The Purpose of this Group ...
... is to provide insight into some developments going on in the Tena region of Ecuador. In the province of Napo, Tena is ESE and not too far from Quito and is the largest town near the Kallari community.
Also not far from Tena and the Kallari, Ivanhoe, a Canadian oil company, has leased rights from the Ecuadorian government to prospect for oil. The form of oil that is found in the area (called heavy oil, in oil sands) does not lend itself to conventional drilling, instead, a technique called SAGD (steam assisted gravity drainage) will be used in conjunction with Ivanhoe's proprietary HTL (heavy to light) technology which is supposed to minimize potential environmental damage. SAGD uses very large quantities of water and there are concerns about what will happen when the water is drained from local water supplies and the potential (though probably small, accidents do happen) for contamination.
The consequences of unrestrained exploitation of oil in the region have been shown to be devastating not only to Ecuador's Amazon rainforest, but to large amounts of acreage planted in cacao, and to many members of the Kallari community. One only has to visit the town of Coca - not all that far away - to see the potential for problems. While the combination of SAGD with Ivanhoe's HTL technology has the potential to be much less harmful to the environment, the manner in which the oil leases were granted and the way in which Ivanhoe representatives in Ecuador are treating the locals suggest that there are far larger plans for, and implications of, this development.
As potentially damaging as the oil recovery could be, it's not the only potential problem in the region. One of the key goals of international development and cooperation has been the creation of transcontinental shipping corridors linking Brasil, Peru, Ecuador, and Bolivia, essentially enabling large amounts of goods to be shipped economically from the Atlantic coast of Brasil to the Pacific. Already it is possible to ship goods upriver on large container ships all the way to Iquitos, Peru. Disturbing rumors of construction plans see dredging the Napo River in Ecuador deep enough to take container barges far into Ecuador where they can be offloaded onto trucks and then transported to the coast. The road from Quito to Tena was recently improved, and a new airstrip, which looks more suitable (because of a lack of appropriate terminal facilities for civial passenger traffic) for military and commercial use has been finished in the Tena area, making it possible to (for example) airlift long sections of pipe that can't be trucked into the region. The landing strip there is long enough to support planes large enough to make shrimp and flower (e.g., roses) farming economically viable.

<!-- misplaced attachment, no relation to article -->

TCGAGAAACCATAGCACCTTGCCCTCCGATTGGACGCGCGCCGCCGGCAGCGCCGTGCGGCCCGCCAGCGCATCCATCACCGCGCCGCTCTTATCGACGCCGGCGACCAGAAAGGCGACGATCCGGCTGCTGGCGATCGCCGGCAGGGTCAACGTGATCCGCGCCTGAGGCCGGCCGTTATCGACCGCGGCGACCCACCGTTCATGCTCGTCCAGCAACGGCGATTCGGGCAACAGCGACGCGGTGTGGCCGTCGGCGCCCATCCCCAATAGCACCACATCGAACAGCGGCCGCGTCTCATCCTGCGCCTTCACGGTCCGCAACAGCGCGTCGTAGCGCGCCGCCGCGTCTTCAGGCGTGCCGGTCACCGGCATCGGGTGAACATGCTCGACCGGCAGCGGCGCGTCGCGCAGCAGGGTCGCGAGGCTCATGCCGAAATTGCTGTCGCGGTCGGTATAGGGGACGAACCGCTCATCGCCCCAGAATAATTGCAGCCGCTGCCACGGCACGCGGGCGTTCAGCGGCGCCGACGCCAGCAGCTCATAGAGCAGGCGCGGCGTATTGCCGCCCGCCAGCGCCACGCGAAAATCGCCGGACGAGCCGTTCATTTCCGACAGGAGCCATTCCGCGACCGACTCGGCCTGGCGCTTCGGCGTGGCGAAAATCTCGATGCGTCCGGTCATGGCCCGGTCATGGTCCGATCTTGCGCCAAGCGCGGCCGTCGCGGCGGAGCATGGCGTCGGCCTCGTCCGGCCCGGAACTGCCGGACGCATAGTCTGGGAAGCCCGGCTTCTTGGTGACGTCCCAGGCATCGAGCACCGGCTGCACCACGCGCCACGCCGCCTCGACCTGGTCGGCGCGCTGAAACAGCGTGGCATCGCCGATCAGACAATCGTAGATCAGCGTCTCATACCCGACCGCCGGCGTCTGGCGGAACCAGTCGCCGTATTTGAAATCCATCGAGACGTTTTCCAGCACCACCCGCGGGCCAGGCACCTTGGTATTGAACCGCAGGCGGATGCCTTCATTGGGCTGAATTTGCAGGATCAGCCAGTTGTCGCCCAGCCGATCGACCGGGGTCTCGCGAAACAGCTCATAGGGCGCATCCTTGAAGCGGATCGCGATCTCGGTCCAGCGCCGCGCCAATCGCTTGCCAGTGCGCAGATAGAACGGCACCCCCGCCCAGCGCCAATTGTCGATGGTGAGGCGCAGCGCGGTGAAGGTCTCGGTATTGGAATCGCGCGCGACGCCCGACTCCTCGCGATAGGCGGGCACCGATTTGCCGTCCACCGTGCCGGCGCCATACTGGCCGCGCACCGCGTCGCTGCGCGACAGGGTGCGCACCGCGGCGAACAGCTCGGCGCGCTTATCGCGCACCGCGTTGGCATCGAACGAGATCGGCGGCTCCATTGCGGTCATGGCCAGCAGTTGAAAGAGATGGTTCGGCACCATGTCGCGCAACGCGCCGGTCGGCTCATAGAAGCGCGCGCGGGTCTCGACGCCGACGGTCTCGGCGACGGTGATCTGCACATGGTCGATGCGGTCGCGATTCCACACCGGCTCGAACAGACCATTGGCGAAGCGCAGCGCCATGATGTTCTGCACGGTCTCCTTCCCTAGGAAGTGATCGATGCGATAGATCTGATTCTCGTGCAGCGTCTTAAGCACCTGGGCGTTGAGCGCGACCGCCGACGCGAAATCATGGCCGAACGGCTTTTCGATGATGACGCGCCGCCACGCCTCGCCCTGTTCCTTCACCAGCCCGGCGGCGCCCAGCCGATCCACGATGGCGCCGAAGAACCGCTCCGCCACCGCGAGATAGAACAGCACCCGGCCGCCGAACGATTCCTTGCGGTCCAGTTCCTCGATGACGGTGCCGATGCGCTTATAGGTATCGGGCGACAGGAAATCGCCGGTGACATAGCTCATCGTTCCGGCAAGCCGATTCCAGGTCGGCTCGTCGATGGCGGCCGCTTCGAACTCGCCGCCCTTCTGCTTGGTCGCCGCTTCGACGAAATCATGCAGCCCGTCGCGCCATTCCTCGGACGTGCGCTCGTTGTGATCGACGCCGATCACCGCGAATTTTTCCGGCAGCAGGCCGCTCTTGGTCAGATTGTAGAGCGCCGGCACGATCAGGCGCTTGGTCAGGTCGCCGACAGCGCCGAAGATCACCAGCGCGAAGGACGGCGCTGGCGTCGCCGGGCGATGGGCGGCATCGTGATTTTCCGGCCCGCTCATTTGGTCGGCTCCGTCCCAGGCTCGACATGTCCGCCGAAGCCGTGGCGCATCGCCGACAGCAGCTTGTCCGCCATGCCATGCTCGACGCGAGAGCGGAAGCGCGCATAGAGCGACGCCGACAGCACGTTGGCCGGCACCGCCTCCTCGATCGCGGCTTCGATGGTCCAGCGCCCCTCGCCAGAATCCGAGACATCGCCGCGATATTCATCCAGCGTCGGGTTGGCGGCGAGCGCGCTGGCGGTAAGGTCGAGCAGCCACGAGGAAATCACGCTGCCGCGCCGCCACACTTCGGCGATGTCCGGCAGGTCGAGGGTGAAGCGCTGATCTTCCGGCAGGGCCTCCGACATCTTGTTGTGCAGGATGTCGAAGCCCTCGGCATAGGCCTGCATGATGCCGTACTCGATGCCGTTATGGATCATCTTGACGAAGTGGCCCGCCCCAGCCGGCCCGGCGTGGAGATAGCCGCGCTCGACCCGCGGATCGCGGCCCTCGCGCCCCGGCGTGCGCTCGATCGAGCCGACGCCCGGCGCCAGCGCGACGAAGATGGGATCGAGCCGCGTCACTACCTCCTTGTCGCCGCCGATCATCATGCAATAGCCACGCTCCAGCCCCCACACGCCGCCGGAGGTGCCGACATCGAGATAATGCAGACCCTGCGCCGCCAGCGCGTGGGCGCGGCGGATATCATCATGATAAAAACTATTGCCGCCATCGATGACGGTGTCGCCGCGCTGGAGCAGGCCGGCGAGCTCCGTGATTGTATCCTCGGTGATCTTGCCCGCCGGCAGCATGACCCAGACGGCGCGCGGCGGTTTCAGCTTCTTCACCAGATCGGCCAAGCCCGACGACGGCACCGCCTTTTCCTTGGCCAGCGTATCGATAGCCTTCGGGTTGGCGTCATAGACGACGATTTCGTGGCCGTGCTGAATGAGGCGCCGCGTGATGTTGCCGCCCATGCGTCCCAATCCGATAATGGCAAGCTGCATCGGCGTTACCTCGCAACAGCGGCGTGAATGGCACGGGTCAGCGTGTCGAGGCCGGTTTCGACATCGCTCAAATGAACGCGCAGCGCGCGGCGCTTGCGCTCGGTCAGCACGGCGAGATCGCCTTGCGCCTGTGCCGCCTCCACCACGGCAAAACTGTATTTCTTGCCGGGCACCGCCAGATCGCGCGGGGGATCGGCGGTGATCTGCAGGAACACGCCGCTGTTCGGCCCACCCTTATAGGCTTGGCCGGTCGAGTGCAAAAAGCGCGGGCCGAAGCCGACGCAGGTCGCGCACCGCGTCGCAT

The creation of a transcontinental transportation corridor through the region has the potential to increase exploitive development on a vast scale which, when combined with the kind of extraction methods Ivanhoe intends to deploy in the region could alter local ecosystems beyond recognition and damage them well beyond the point of sustainability.
Working with Judy Logback of Kallari, I have found two people in the region who will be posting stories and pictures to let people know what's going on. (I am going to let them introduce themselves to the group.) At the moment, my goals in setting up the Tena Diaries group are 1) to provide a vehicle to focus international awareness and attention on the region and 2) to try to arrive at a consensus for some call to action, something ChocolateLife members can actually do, to work to protect the people of the region, the cacao, and the rainforest and the lives and livelihoods it harbors.